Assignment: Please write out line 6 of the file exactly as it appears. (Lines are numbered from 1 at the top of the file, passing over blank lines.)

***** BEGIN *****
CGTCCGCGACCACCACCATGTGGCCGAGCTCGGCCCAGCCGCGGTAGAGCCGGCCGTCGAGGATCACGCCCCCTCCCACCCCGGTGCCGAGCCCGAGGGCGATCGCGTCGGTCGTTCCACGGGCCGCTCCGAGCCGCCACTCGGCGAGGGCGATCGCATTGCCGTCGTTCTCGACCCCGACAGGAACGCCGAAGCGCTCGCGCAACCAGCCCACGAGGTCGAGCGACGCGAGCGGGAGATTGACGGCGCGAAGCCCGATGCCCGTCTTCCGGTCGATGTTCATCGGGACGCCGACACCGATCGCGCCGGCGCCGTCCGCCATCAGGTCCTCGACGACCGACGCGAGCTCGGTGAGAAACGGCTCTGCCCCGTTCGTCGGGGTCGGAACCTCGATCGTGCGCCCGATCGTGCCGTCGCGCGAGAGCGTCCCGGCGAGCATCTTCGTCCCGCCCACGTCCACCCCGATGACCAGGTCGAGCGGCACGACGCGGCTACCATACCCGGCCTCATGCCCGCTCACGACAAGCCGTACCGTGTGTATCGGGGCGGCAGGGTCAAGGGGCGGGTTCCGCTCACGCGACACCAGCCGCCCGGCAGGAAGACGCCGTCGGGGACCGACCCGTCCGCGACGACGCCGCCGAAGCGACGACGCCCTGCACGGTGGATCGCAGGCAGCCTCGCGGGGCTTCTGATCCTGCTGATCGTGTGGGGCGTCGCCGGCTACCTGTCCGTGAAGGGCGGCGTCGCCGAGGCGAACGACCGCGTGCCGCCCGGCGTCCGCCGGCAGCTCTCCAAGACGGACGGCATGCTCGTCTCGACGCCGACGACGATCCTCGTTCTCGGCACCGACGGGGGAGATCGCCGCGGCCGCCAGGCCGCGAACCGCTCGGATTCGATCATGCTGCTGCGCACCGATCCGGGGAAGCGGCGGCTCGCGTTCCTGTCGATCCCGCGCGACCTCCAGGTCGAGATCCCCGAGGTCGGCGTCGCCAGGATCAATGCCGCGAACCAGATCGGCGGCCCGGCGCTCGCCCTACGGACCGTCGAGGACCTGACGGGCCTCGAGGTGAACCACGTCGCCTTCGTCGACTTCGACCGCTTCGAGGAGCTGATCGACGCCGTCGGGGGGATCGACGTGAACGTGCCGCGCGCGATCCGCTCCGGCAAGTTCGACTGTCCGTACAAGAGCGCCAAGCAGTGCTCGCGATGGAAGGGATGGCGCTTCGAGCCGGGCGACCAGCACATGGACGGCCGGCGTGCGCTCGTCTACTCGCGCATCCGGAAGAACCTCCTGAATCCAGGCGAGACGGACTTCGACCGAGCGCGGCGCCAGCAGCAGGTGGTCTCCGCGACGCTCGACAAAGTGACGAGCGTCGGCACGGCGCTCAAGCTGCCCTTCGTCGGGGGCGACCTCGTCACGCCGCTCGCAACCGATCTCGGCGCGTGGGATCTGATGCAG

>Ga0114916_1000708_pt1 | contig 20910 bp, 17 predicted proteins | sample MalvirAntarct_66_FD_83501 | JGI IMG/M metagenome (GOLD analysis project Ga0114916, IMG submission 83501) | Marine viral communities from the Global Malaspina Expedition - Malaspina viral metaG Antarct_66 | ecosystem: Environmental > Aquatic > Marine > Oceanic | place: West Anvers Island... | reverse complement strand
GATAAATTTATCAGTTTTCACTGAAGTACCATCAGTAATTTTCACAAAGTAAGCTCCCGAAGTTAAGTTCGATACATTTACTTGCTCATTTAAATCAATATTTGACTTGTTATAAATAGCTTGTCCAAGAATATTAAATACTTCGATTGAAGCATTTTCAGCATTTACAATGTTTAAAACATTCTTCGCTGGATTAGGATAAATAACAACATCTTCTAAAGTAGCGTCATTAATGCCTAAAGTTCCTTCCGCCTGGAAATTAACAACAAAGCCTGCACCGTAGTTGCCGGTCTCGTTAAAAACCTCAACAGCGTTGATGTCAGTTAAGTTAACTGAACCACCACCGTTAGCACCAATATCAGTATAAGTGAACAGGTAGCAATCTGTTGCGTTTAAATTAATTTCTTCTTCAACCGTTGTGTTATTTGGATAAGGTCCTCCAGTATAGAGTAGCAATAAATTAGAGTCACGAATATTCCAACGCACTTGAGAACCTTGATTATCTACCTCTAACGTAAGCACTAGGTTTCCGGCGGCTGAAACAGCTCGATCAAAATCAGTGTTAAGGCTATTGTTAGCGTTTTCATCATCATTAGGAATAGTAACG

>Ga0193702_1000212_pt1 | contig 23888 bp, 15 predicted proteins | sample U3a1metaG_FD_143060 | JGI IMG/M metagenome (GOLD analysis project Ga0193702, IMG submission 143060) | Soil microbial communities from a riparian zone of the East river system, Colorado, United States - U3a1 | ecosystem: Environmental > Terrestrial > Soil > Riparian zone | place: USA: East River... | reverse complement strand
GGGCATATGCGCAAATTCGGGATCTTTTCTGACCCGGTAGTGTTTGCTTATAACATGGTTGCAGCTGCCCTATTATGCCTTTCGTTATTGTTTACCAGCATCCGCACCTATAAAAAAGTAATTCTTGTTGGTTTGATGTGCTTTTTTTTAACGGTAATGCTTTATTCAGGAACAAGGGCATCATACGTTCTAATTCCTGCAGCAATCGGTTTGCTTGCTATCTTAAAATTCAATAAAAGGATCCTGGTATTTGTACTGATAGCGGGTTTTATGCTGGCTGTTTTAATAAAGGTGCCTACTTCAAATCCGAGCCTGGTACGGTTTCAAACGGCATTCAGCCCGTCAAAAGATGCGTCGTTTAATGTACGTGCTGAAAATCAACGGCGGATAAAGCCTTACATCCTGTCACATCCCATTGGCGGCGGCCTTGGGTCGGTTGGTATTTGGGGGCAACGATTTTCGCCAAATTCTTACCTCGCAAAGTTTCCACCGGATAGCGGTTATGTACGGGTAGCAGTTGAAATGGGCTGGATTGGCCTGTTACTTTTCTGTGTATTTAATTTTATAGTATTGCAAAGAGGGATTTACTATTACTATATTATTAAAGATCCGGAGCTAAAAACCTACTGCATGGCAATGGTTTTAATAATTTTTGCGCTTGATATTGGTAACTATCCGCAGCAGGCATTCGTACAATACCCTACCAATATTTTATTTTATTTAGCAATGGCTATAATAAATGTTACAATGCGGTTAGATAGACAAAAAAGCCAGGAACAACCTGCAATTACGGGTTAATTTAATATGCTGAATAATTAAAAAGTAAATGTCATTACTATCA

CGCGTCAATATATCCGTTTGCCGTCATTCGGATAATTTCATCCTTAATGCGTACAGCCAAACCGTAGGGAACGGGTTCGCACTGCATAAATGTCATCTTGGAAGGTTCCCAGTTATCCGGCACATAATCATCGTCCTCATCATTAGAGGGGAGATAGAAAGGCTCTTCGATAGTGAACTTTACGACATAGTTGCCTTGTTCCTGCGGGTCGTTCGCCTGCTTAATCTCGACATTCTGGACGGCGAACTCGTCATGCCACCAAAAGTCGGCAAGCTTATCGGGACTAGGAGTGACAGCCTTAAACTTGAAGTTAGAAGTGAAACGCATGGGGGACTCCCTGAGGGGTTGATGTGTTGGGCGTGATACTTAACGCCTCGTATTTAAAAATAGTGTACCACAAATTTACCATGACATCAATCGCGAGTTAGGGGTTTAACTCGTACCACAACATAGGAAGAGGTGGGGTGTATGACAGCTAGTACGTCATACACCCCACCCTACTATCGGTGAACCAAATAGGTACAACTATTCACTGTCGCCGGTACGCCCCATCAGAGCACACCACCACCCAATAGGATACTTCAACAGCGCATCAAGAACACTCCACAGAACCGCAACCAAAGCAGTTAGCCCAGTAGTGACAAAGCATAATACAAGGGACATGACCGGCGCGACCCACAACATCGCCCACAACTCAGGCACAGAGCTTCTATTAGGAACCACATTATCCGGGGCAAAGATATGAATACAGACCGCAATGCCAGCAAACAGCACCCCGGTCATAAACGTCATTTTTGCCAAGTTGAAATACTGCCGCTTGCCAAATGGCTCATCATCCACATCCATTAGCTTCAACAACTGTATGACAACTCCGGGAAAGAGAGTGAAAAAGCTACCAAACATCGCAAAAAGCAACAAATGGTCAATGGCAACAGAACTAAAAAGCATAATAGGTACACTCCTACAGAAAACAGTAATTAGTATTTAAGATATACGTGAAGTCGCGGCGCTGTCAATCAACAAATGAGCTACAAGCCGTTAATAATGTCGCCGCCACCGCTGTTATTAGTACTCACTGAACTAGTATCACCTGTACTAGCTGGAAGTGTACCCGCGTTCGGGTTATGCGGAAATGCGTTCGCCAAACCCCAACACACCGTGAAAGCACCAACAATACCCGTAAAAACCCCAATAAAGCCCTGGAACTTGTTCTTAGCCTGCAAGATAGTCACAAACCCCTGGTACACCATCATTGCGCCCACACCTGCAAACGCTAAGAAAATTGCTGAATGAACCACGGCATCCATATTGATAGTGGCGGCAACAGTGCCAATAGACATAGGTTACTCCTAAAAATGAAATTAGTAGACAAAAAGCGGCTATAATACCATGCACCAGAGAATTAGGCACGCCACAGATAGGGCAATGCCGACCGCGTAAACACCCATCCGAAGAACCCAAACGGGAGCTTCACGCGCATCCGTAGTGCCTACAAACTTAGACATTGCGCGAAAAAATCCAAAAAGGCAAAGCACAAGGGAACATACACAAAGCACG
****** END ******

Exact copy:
CGCGTCAATATATCCGTTTGCCGTCATTCGGATAATTTCATCCTTAATGCGTACAGCCAAACCGTAGGGAACGGGTTCGCACTGCATAAATGTCATCTTGGAAGGTTCCCAGTTATCCGGCACATAATCATCGTCCTCATCATTAGAGGGGAGATAGAAAGGCTCTTCGATAGTGAACTTTACGACATAGTTGCCTTGTTCCTGCGGGTCGTTCGCCTGCTTAATCTCGACATTCTGGACGGCGAACTCGTCATGCCACCAAAAGTCGGCAAGCTTATCGGGACTAGGAGTGACAGCCTTAAACTTGAAGTTAGAAGTGAAACGCATGGGGGACTCCCTGAGGGGTTGATGTGTTGGGCGTGATACTTAACGCCTCGTATTTAAAAATAGTGTACCACAAATTTACCATGACATCAATCGCGAGTTAGGGGTTTAACTCGTACCACAACATAGGAAGAGGTGGGGTGTATGACAGCTAGTACGTCATACACCCCACCCTACTATCGGTGAACCAAATAGGTACAACTATTCACTGTCGCCGGTACGCCCCATCAGAGCACACCACCACCCAATAGGATACTTCAACAGCGCATCAAGAACACTCCACAGAACCGCAACCAAAGCAGTTAGCCCAGTAGTGACAAAGCATAATACAAGGGACATGACCGGCGCGACCCACAACATCGCCCACAACTCAGGCACAGAGCTTCTATTAGGAACCACATTATCCGGGGCAAAGATATGAATACAGACCGCAATGCCAGCAAACAGCACCCCGGTCATAAACGTCATTTTTGCCAAGTTGAAATACTGCCGCTTGCCAAATGGCTCATCATCCACATCCATTAGCTTCAACAACTGTATGACAACTCCGGGAAAGAGAGTGAAAAAGCTACCAAACATCGCAAAAAGCAACAAATGGTCAATGGCAACAGAACTAAAAAGCATAATAGGTACACTCCTACAGAAAACAGTAATTAGTATTTAAGATATACGTGAAGTCGCGGCGCTGTCAATCAACAAATGAGCTACAAGCCGTTAATAATGTCGCCGCCACCGCTGTTATTAGTACTCACTGAACTAGTATCACCTGTACTAGCTGGAAGTGTACCCGCGTTCGGGTTATGCGGAAATGCGTTCGCCAAACCCCAACACACCGTGAAAGCACCAACAATACCCGTAAAAACCCCAATAAAGCCCTGGAACTTGTTCTTAGCCTGCAAGATAGTCACAAACCCCTGGTACACCATCATTGCGCCCACACCTGCAAACGCTAAGAAAATTGCTGAATGAACCACGGCATCCATATTGATAGTGGCGGCAACAGTGCCAATAGACATAGGTTACTCCTAAAAATGAAATTAGTAGACAAAAAGCGGCTATAATACCATGCACCAGAGAATTAGGCACGCCACAGATAGGGCAATGCCGACCGCGTAAACACCCATCCGAAGAACCCAAACGGGAGCTTCACGCGCATCCGTAGTGCCTACAAACTTAGACATTGCGCGAAAAAATCCAAAAAGGCAAAGCACAAGGGAACATACACAAAGCACG